The Jay-Z Guest Appearance as Cultural Event

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Young Jeezy looks something like an actual snowman

Jay-Z isn't retired; we all know that. By the end of the year, he'll have an entire album's worth of new material. But this fake retirement has done something for him. Nowadays, every time he steps into the booth it's an event. Radio and mixtape DJs scramble over each other to play those new tracks first and, failing that, most often, to the point where even a lazy freestyle on an unremarkable beat can extend a track's radio lifespan far beyond what would've been its expiration date (see: "Back Then"). And so Jay has figured out a way to do more than keep himself all over the radio during his fake retirement--he's managed to create an air of benevolence, like it's a huge honor that he would deign to bless some other rapper's track with his presence. But Jay isn't doing anyone any favors. When Jay put "Dear Summer" on Memphis Bleek's 534, it might've shifted a few more copies, but the rest of the album faded into obscurity just as quickly as it would've without Jay, and it's not like Mike Jones' stock went way up when Jay dropped a couple of lines on "Back Then." If anything, Jay made it even easier to forget about these guys.

And once again, Jay has decided to bestow his blessing. Since it leaked on the internet two weeks ago, the remix of Young Jeezy's "Go Crazy" with Jay and Fat Joe has become the de facto jam of the summer. When 92Q in Baltimore got ahold of the track, they played it three times in a row (maybe more, but I had to get out of the car), always cutting it off and rewinding it before Joe's verse. When I went to buy mixtapes yesterday, the mixtape guy was doing the same thing, wearing out his repeat button, and I never even heard the Fat Joe verse until I sat down to listen to my mixtapes this morning. So Jay has managed to accomplish the Herculean task of getting a down-South rapper all over New York mixtapes, and maybe I should be happy about that.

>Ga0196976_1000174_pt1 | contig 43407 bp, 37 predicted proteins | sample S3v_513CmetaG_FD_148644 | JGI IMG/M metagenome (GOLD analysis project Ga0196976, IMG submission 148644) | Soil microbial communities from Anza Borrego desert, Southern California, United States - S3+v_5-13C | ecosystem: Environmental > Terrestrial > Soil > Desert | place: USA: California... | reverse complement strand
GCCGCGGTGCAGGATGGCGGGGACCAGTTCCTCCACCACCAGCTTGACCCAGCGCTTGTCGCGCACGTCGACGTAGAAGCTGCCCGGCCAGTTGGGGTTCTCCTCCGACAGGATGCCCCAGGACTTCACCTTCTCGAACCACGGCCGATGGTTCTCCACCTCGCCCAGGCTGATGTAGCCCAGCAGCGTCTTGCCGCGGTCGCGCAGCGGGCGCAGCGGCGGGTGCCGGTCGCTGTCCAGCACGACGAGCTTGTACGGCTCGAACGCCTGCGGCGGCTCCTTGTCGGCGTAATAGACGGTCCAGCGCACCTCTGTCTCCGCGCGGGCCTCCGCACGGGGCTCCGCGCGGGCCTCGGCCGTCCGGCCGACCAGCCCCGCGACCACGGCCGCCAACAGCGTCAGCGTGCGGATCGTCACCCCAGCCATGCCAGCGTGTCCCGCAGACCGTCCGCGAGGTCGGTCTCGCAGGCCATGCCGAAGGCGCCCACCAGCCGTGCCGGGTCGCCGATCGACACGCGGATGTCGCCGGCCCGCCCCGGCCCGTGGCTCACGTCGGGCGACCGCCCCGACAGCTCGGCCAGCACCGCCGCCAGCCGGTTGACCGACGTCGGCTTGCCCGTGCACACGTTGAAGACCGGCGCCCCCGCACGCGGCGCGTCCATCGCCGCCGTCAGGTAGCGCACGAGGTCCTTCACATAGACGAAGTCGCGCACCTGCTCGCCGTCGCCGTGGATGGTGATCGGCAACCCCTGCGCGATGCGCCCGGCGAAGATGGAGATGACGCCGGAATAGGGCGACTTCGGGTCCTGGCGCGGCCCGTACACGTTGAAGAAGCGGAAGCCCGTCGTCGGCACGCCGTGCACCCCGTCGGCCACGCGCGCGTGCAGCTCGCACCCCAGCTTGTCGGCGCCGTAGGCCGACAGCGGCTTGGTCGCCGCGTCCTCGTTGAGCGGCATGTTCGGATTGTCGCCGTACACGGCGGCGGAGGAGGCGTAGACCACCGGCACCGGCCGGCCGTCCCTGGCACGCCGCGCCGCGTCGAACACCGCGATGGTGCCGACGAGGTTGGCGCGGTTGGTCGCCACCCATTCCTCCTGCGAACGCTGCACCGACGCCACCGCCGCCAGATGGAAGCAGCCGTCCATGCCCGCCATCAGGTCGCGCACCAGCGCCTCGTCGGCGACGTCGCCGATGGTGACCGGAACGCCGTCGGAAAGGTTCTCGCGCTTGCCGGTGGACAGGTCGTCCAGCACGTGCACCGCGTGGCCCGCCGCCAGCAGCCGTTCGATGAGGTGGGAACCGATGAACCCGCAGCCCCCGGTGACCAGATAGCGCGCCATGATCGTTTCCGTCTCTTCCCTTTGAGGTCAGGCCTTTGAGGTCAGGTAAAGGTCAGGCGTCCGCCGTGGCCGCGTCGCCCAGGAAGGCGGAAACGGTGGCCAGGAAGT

But Jeezy doesn't need Jay, or at least he shouldn't. His Let's Get It: Thug Motivation 101 is the best rap album of the year, a towering monolith of imperialist overwhelming Stonehenge synth smears and passionately wheezed drug-life clichés. Jeezy is a larger-than-life character in exactly the same ways that Jay is; he's got the forceful charisma to become something immortal, to personify fears and dreams of People Who Like Rap, and it might be cheesy when he talks about "this is the streets / and I am the trap," but that doesn't make it any less epic or triumphant. And when "My Hood" inevitably becomes a single, it'll be the single of the year, a joyous blast of sunburst synths and self-conscious singsong and incongruous tough-talk. Jeezy isn't nearly the rapper that Jay is, but he's every bit the star.

"Go Crazy" isn't the best song on Let's Get It; it's just the most East Coast, with its classicist soul-jack horns and classicist greasy chiffon lope. Jeezy sounds as bulletproof as always on the track, rasping out the same dealer stuff he always does. It fits perfectly on the album, a refreshing burst of old-rap retro boom nestled between the blindingly synthetic "And Then What" and the oppressive doom gurgles of "Last of a Dying Breed." But when Jay comes through on the remix, talking ridiculous stuff about Cris on a speedboat and how he scares corporate people, it's an unwelcome distraction. It jerks Jeezy out of his nihilistic drug-prince context and forces him into the uncomfortable role of "guy who raps before Jay-Z on a song." And Jay's verse is fine (though at least one person hates it), but it's also completely superfluous. It doesn't need to be there. Jeezy was doing just fine without it.

Also, Fat Joe is on the song! And he's playing at AmsterJam!


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